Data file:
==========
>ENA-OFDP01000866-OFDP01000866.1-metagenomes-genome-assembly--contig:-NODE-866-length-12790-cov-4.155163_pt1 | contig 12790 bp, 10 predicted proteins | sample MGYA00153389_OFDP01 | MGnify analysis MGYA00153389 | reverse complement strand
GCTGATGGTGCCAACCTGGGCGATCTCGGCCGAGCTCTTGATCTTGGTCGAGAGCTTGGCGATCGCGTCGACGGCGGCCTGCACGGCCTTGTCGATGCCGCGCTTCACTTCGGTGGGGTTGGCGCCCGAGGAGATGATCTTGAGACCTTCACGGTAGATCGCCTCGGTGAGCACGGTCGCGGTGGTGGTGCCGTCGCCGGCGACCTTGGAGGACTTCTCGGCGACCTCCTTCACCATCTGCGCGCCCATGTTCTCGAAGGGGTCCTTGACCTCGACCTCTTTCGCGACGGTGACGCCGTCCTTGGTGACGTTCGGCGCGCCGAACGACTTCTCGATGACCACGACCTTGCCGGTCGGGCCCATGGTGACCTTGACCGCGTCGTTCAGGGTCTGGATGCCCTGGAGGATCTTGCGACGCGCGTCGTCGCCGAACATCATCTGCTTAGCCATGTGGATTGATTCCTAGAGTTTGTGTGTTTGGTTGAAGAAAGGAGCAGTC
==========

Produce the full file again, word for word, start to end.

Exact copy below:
>ENA-OFDP01000866-OFDP01000866.1-metagenomes-genome-assembly--contig:-NODE-866-length-12790-cov-4.155163_pt1 | contig 12790 bp, 10 predicted proteins | sample MGYA00153389_OFDP01 | MGnify analysis MGYA00153389 | reverse complement strand
GCTGATGGTGCCAACCTGGGCGATCTCGGCCGAGCTCTTGATCTTGGTCGAGAGCTTGGCGATCGCGTCGACGGCGGCCTGCACGGCCTTGTCGATGCCGCGCTTCACTTCGGTGGGGTTGGCGCCCGAGGAGATGATCTTGAGACCTTCACGGTAGATCGCCTCGGTGAGCACGGTCGCGGTGGTGGTGCCGTCGCCGGCGACCTTGGAGGACTTCTCGGCGACCTCCTTCACCATCTGCGCGCCCATGTTCTCGAAGGGGTCCTTGACCTCGACCTCTTTCGCGACGGTGACGCCGTCCTTGGTGACGTTCGGCGCGCCGAACGACTTCTCGATGACCACGACCTTGCCGGTCGGGCCCATGGTGACCTTGACCGCGTCGTTCAGGGTCTGGATGCCCTGGAGGATCTTGCGACGCGCGTCGTCGCCGAACATCATCTGCTTAGCCATGTGGATTGATTCCTAGAGTTTGTGTGTTTGGTTGAAGAAAGGAGCAGTC